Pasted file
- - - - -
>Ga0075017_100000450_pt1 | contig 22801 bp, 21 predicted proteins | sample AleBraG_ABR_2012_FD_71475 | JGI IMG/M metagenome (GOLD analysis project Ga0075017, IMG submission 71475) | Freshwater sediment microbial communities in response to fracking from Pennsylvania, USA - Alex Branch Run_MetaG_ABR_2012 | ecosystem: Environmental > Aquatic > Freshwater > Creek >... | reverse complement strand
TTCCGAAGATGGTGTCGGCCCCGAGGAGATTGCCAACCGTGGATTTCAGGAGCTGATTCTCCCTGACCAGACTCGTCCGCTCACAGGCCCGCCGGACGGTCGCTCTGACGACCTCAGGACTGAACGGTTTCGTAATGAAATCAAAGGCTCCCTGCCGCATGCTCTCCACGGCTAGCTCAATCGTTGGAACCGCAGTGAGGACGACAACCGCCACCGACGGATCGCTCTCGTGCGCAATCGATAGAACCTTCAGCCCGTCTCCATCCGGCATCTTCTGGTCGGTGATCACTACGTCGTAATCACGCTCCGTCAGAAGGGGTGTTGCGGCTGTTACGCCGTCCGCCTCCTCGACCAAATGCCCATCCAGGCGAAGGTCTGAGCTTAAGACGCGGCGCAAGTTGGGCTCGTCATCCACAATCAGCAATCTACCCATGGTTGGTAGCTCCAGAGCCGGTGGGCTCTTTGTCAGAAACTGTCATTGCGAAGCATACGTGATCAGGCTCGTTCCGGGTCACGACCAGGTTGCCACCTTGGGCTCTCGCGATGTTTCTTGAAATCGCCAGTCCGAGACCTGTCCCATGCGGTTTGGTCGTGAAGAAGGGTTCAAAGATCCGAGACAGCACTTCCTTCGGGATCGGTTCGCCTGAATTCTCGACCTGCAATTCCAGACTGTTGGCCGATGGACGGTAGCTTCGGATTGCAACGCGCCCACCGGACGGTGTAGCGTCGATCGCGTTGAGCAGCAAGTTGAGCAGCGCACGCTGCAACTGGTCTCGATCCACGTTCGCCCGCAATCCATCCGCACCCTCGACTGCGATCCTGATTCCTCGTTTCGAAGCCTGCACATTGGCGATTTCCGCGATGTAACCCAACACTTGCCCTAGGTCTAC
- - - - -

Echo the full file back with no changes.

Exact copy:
>Ga0075017_100000450_pt1 | contig 22801 bp, 21 predicted proteins | sample AleBraG_ABR_2012_FD_71475 | JGI IMG/M metagenome (GOLD analysis project Ga0075017, IMG submission 71475) | Freshwater sediment microbial communities in response to fracking from Pennsylvania, USA - Alex Branch Run_MetaG_ABR_2012 | ecosystem: Environmental > Aquatic > Freshwater > Creek >... | reverse complement strand
TTCCGAAGATGGTGTCGGCCCCGAGGAGATTGCCAACCGTGGATTTCAGGAGCTGATTCTCCCTGACCAGACTCGTCCGCTCACAGGCCCGCCGGACGGTCGCTCTGACGACCTCAGGACTGAACGGTTTCGTAATGAAATCAAAGGCTCCCTGCCGCATGCTCTCCACGGCTAGCTCAATCGTTGGAACCGCAGTGAGGACGACAACCGCCACCGACGGATCGCTCTCGTGCGCAATCGATAGAACCTTCAGCCCGTCTCCATCCGGCATCTTCTGGTCGGTGATCACTACGTCGTAATCACGCTCCGTCAGAAGGGGTGTTGCGGCTGTTACGCCGTCCGCCTCCTCGACCAAATGCCCATCCAGGCGAAGGTCTGAGCTTAAGACGCGGCGCAAGTTGGGCTCGTCATCCACAATCAGCAATCTACCCATGGTTGGTAGCTCCAGAGCCGGTGGGCTCTTTGTCAGAAACTGTCATTGCGAAGCATACGTGATCAGGCTCGTTCCGGGTCACGACCAGGTTGCCACCTTGGGCTCTCGCGATGTTTCTTGAAATCGCCAGTCCGAGACCTGTCCCATGCGGTTTGGTCGTGAAGAAGGGTTCAAAGATCCGAGACAGCACTTCCTTCGGGATCGGTTCGCCTGAATTCTCGACCTGCAATTCCAGACTGTTGGCCGATGGACGGTAGCTTCGGATTGCAACGCGCCCACCGGACGGTGTAGCGTCGATCGCGTTGAGCAGCAAGTTGAGCAGCGCACGCTGCAACTGGTCTCGATCCACGTTCGCCCGCAATCCATCCGCACCCTCGACTGCGATCCTGATTCCTCGTTTCGAAGCCTGCACATTGGCGATTTCCGCGATGTAACCCAACACTTGCCCTAGGTCTAC